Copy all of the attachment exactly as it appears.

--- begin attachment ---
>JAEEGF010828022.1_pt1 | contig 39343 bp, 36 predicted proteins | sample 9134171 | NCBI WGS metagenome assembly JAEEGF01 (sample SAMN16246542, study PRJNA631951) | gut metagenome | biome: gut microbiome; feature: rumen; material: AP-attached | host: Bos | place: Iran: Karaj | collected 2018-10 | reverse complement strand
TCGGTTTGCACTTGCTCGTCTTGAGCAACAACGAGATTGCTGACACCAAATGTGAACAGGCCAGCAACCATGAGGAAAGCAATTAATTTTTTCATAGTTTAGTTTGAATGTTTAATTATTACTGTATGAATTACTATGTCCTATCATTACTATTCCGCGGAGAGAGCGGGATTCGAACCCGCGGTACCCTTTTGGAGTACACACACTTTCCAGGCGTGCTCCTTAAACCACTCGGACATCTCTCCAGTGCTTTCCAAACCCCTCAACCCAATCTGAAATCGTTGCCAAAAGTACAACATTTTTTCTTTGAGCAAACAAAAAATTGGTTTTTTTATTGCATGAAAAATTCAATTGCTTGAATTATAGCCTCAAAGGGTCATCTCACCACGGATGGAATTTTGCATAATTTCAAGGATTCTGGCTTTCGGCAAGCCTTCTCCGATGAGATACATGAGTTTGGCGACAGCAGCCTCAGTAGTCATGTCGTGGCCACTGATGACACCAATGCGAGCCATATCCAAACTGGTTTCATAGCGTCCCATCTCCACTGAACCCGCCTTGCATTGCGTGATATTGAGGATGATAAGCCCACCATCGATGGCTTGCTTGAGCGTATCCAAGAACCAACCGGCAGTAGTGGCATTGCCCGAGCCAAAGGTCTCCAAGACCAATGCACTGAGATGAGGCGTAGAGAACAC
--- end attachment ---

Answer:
>JAEEGF010828022.1_pt1 | contig 39343 bp, 36 predicted proteins | sample 9134171 | NCBI WGS metagenome assembly JAEEGF01 (sample SAMN16246542, study PRJNA631951) | gut metagenome | biome: gut microbiome; feature: rumen; material: AP-attached | host: Bos | place: Iran: Karaj | collected 2018-10 | reverse complement strand
TCGGTTTGCACTTGCTCGTCTTGAGCAACAACGAGATTGCTGACACCAAATGTGAACAGGCCAGCAACCATGAGGAAAGCAATTAATTTTTTCATAGTTTAGTTTGAATGTTTAATTATTACTGTATGAATTACTATGTCCTATCATTACTATTCCGCGGAGAGAGCGGGATTCGAACCCGCGGTACCCTTTTGGAGTACACACACTTTCCAGGCGTGCTCCTTAAACCACTCGGACATCTCTCCAGTGCTTTCCAAACCCCTCAACCCAATCTGAAATCGTTGCCAAAAGTACAACATTTTTTCTTTGAGCAAACAAAAAATTGGTTTTTTTATTGCATGAAAAATTCAATTGCTTGAATTATAGCCTCAAAGGGTCATCTCACCACGGATGGAATTTTGCATAATTTCAAGGATTCTGGCTTTCGGCAAGCCTTCTCCGATGAGATACATGAGTTTGGCGACAGCAGCCTCAGTAGTCATGTCGTGGCCACTGATGACACCAATGCGAGCCATATCCAAACTGGTTTCATAGCGTCCCATCTCCACTGAACCCGCCTTGCATTGCGTGATATTGAGGATGATAAGCCCACCATCGATGGCTTGCTTGAGCGTATCCAAGAACCAACCGGCAGTAGTGGCATTGCCCGAGCCAAAGGTCTCCAAGACCAATGCACTGAGATGAGGCGTAGAGAACAC